UK telecoms regulator Ofcom has put forward proposals which it says are aimed at promoting competition among the country’s superfast broadband providers, with the measure forming part of ‘a major review of wholesale telecoms services’. Under the watchdog’s plans it has said that it aims to see the wholesale cost of switching a customer from one superfast broadband supplier to another by up to 80%, while it wants the minimum length of the wholesale contract between BT and the switched customer’s new supplier to be reduced from a year to just one month.
With the UK’s alternative operators able to offer customers superfast services over BT’s network using a process known as ‘virtual unbundled local access’ (VULA), under the existing setup there is a GBP50 (USD76) fee, payable to BT’s infrastructure arm Openreach, if a customer wishes to change provider. With this charge often passed on to the customer, Ofcom is calling for it to be reduced to between GBP10 and GBP15. Ofcom, however, has noted that it is not actually seeking to set controls on the wholesale price of VULA. Instead, arguing that the price of fibre broadband is currently constrained by the availability of standard broadband services and by competition from Virgin Media’s superfast cable network, the regulator has said it does not want to undermine the investment case for rolling out fibre. As such, Ofcom says it is merely proposing ‘to maintain a requirement that BT’s charges for access to its fibre network are fair and reasonable’. Meanwhile, Ofcom is also consulting on ways to ensure that the performance of Openreach is maintained at acceptable levels; its proposals in this area are ‘intended to establish clear targets for fault repairs and the installation of new lines for the millions of telephone and broadband users who rely indirectly on Openreach’.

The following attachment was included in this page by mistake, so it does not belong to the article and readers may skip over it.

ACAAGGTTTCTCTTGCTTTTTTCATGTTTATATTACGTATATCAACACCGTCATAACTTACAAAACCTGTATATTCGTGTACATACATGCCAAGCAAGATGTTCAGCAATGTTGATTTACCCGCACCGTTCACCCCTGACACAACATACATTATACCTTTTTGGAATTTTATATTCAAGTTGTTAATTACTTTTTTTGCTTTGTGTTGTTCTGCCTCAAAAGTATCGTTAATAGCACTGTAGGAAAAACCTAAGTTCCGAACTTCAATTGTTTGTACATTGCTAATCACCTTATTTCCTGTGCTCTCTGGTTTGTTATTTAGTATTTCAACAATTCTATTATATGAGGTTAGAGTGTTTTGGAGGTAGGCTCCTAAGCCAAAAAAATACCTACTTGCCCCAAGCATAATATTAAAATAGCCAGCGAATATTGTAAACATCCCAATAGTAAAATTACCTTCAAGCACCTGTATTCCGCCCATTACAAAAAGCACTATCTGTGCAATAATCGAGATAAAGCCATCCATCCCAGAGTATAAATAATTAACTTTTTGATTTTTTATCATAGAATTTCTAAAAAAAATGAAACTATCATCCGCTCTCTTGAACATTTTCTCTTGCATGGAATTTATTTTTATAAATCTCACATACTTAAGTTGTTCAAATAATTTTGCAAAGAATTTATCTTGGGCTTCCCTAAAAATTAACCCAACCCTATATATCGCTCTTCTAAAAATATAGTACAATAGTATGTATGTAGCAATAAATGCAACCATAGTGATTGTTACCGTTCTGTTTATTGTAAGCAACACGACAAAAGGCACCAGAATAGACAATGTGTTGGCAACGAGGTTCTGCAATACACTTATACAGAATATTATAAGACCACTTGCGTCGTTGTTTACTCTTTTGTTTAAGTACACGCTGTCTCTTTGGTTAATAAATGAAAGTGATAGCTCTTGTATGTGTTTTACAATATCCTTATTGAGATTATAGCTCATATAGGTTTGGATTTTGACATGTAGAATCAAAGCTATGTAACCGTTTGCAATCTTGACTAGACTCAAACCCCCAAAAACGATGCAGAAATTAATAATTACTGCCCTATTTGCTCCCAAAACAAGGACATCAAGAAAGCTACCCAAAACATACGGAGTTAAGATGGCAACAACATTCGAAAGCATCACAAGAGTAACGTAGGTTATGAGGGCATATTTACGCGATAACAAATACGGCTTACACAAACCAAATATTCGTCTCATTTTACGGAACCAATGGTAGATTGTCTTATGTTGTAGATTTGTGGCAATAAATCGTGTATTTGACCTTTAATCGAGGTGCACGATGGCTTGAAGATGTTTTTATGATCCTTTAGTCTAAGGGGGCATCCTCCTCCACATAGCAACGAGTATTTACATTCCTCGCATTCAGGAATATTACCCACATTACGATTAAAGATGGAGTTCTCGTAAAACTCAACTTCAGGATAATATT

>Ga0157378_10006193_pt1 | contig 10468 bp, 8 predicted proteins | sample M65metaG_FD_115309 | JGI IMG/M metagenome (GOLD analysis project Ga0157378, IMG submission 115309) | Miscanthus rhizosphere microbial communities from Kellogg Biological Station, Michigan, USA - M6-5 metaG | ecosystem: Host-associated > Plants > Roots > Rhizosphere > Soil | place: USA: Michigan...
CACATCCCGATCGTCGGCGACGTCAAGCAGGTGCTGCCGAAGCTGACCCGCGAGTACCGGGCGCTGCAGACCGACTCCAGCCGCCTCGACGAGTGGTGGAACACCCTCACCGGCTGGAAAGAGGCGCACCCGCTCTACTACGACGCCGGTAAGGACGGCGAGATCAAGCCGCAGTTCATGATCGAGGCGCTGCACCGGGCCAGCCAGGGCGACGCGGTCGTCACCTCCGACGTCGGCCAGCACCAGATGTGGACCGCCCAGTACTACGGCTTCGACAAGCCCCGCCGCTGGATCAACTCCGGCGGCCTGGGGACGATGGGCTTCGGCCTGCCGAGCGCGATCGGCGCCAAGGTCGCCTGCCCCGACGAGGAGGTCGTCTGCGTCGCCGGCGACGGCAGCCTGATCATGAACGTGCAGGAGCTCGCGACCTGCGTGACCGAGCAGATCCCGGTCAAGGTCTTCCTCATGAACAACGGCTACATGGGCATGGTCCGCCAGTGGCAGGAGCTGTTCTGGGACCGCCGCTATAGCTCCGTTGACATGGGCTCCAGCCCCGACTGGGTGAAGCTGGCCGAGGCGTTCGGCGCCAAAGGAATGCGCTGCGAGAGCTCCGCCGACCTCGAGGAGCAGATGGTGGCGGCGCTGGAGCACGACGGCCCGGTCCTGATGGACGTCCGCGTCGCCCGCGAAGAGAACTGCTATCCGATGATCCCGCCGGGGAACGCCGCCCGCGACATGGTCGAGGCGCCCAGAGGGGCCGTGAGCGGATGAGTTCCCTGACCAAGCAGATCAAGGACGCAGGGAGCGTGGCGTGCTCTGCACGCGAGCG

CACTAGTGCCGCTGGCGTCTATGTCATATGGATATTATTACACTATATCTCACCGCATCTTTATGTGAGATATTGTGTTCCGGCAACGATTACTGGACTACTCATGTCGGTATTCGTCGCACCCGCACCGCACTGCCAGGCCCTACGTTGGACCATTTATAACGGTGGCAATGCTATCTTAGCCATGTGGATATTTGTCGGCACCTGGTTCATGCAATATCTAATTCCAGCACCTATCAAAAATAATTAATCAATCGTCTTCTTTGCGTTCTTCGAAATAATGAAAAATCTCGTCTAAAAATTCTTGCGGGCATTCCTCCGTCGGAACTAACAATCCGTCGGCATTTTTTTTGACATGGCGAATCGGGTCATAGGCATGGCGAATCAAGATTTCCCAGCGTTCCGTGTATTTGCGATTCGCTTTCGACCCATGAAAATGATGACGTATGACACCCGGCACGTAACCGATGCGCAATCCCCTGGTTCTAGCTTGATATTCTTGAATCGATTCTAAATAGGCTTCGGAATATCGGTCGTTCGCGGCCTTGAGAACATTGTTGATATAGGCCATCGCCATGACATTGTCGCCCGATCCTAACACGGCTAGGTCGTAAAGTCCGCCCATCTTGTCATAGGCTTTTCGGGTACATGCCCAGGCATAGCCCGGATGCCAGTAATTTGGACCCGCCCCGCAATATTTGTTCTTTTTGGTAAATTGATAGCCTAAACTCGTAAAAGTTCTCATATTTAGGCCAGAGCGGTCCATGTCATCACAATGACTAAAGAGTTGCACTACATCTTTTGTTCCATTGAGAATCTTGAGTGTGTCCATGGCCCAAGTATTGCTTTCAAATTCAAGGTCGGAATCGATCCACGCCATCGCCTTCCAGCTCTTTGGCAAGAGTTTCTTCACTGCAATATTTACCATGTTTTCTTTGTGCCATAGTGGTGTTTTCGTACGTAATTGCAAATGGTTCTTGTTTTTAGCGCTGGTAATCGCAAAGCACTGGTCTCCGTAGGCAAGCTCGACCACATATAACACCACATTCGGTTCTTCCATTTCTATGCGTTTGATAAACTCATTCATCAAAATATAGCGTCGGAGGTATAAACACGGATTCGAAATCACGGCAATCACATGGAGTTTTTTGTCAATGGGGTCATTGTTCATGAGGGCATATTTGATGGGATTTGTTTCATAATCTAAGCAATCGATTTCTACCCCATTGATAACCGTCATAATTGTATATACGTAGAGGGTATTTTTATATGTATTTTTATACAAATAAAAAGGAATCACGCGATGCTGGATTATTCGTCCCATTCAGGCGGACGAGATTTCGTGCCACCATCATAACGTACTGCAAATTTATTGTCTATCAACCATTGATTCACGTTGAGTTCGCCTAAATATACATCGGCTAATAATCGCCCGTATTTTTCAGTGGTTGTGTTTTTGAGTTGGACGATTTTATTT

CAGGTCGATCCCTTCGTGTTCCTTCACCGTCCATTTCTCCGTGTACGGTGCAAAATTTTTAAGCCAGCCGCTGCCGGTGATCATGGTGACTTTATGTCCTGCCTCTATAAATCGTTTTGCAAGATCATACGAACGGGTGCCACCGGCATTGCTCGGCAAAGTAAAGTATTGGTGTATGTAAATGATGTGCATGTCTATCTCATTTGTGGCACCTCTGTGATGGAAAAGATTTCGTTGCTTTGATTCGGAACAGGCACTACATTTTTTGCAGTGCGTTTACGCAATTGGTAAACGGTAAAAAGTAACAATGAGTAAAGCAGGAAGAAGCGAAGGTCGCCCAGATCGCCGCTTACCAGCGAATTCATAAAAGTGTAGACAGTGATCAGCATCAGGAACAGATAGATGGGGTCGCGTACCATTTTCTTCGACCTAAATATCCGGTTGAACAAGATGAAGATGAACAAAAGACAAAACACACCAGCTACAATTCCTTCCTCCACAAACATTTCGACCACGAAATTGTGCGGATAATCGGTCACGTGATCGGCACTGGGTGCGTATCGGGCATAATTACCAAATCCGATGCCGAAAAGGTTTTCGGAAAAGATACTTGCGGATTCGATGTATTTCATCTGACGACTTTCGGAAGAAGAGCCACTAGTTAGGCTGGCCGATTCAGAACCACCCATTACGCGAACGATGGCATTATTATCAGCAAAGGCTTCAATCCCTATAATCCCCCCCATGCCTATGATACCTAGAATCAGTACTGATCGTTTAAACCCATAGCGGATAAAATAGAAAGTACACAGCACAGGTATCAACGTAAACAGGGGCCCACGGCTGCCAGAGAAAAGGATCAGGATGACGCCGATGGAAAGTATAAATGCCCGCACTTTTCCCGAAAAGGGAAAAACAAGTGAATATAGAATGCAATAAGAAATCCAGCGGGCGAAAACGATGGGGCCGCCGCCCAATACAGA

Ofcom’s ‘Fixed Access Market Reviews’, which it says is ‘a wide-ranging consultation on the wholesale telecoms markets used by a range of companies to offer telephone and broadband services to UK consumers’, will also consider other aspects of ‘wholesale local access’ – the fixed connection that runs between the customer’s premises and their local telephone exchange. Scheduled to close on 25 September 2013, the consultation broadly proposes to maintain the current regulatory framework, including requirements on BT to offer various wholesale communications products to other providers on a fair, reasonable and non-discriminatory basis.
Looking ahead, Ofcom has confirmed that later this month it intends to issue a further consultation on its approach for setting any future charge controls on ‘wholesale line rental’ products – which allow competing providers to offer a telephone service over BT’s network – and ‘local loop unbundling’ products, where providers install their own equipment in an exchange to offer telephony and broadband over BT’s lines. Further, the regulator will also consult on its proposals for wholesale broadband access, including what regulation should apply in different geographic markets, in the near future. It says it expects to publish its conclusions on all these reviews in ‘spring 2014’.